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The Guardian: Eco Soundings

John Vidal
Wednesday December 12 2007 Fuelling dissent

Even as ministers knuckle down in Bali to cutting the world’s fossil fuels, a new coal age begins back home – on a hilltop on the edge of Merthyr Tydfil, south Wales. Western Europe’s largest open-cast pit is about to be dug to extract 11m tonnes of coal. It will not only devastate 1,000hectares (2,470 acres), and anger communities such as Dowlais and Mountain Hare, where some houses will be less than 40m from the site, but studies predict it will lead to health problems and more than 30m tonnes of carbon dioxide being emitted. So you would think that the Welsh assembly would be worried about it. No, no, no. It is determined to go ahead with the Ffos-y-fran scheme and has done all it can to help the developers. Last week, as protesters chained themselves to heavy machinery to prevent work starting, Rhodri Morgan, Wales’s first minister, delivered the Sustainable Development Leadership lecture in Edinburgh, saying: “It’s easy to talk the talk, but the test is whether we can walk the walk. . . The national assembly is one of the few administrations anywhere in the world where there is a statutory obligation to promote [sustainable development].”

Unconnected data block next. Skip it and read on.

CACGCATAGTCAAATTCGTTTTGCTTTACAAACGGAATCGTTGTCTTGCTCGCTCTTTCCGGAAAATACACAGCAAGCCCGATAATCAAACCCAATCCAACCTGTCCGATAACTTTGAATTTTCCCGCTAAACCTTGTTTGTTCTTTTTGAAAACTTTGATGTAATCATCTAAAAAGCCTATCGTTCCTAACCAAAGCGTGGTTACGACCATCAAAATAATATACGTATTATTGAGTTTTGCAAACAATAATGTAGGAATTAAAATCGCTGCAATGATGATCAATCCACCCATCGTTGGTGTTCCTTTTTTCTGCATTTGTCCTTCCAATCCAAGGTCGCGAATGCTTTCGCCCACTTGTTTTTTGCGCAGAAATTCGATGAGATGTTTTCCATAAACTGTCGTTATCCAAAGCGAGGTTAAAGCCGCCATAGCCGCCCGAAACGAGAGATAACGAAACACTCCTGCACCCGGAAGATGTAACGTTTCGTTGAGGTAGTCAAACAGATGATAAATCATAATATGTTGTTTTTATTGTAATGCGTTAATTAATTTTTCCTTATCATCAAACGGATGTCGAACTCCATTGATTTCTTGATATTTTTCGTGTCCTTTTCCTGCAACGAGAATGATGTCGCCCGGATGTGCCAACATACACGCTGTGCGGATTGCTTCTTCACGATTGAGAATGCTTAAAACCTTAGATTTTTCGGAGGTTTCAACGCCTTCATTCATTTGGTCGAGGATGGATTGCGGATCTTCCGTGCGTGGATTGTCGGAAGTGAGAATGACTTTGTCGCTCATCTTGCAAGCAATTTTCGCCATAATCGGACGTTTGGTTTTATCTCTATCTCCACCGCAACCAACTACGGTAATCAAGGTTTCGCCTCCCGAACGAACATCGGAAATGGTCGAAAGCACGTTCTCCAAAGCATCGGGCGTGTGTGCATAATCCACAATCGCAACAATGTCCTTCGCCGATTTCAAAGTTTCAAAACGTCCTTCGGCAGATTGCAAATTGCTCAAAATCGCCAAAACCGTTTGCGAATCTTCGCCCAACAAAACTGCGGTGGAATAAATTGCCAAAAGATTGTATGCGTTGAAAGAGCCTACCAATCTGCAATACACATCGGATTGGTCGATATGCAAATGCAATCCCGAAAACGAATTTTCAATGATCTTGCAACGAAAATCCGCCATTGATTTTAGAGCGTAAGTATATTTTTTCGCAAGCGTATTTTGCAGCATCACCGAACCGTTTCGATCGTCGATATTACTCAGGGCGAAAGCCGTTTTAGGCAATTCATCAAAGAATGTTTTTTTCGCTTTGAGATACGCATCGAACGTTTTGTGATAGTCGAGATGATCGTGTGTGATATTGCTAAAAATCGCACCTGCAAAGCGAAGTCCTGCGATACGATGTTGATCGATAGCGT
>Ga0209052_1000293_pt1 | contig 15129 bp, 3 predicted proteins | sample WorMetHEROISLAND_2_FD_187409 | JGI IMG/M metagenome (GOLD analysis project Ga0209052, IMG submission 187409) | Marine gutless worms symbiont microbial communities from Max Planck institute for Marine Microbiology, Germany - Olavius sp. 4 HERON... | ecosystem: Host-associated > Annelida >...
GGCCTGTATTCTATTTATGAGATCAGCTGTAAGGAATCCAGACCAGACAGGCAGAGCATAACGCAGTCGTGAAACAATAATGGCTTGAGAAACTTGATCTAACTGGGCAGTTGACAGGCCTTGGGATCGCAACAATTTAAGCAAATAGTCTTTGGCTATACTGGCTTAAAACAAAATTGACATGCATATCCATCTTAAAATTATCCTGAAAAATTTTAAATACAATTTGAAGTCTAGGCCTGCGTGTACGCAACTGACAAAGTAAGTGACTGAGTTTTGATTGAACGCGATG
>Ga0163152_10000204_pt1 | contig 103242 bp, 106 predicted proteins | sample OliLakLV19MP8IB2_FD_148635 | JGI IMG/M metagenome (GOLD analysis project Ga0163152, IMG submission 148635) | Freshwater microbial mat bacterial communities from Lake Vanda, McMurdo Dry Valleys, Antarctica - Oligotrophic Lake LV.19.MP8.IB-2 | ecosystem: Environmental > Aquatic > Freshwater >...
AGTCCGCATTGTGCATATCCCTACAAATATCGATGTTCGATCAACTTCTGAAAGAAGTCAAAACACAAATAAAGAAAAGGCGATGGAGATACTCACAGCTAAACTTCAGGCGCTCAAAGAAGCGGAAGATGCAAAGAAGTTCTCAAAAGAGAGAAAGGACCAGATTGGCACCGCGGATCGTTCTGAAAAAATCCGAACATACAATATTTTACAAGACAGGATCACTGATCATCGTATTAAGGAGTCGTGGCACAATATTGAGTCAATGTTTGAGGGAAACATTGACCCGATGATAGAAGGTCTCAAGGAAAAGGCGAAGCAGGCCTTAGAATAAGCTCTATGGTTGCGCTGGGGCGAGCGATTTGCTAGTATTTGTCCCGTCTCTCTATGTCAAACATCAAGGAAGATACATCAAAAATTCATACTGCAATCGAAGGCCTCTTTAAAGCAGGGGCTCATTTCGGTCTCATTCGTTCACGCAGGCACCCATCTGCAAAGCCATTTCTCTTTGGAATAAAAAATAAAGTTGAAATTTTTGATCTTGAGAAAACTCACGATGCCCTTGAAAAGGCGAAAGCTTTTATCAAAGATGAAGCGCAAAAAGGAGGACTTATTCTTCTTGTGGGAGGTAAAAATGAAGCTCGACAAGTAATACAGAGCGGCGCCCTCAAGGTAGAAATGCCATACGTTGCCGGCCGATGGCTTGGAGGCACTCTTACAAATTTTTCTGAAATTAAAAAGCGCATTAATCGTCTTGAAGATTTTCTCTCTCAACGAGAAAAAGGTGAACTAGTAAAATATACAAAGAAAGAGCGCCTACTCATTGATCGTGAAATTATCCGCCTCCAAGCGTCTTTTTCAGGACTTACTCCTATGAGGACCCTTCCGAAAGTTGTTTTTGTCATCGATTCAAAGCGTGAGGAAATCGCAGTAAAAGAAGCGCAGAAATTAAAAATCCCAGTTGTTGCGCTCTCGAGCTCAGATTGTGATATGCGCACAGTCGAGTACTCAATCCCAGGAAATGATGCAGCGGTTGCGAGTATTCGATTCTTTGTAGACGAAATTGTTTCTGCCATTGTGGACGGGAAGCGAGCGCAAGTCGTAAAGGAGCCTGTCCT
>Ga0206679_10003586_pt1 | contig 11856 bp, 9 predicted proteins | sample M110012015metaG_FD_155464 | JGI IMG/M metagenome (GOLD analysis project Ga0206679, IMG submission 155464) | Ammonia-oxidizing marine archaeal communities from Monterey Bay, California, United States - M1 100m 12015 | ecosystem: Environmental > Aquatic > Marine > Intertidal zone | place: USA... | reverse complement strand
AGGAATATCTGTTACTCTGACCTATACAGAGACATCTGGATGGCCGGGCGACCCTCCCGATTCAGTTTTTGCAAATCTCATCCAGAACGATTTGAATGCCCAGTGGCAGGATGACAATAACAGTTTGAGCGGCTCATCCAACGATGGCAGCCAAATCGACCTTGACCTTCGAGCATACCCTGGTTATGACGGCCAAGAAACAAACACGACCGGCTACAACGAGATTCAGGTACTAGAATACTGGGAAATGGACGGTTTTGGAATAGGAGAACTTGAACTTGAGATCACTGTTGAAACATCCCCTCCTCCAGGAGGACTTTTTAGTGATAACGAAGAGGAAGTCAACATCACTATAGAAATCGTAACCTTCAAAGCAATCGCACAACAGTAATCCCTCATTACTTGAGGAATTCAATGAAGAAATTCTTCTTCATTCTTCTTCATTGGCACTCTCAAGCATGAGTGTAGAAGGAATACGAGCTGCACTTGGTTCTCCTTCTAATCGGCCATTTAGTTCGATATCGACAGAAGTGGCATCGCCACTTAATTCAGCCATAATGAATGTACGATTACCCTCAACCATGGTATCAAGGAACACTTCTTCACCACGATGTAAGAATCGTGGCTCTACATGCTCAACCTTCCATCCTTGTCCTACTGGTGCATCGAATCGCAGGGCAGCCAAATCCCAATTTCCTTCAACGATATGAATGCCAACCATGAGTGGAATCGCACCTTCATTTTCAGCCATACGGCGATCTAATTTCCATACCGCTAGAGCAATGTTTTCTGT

Trader places

Bali is heaving with lobby groups, but the likes of Greenpeace, WWF and the World Development Movement are small fry. The largest group there by some way is the International Emissions Trading Association. It has no fewer than 336 representatives at the talks, including lawyers, financiers, emissions traders, consultants, certifiers and people from 170 companies, including Shell. What does it do? Apart from organising expensive cocktail receptions, it is pushing as hard as it can the line that it is cheaper, easier and more efficient to pay for emissions reductions in developing countries, while developed countries continue to pollute. The fact that emissions trading is deeply implicated in corruption, and has come under fire for failing to deliver real cuts, is a mere detail.

For the whole article go to…

http://www.guardian.co.uk/society/2007/dec/12/environment1

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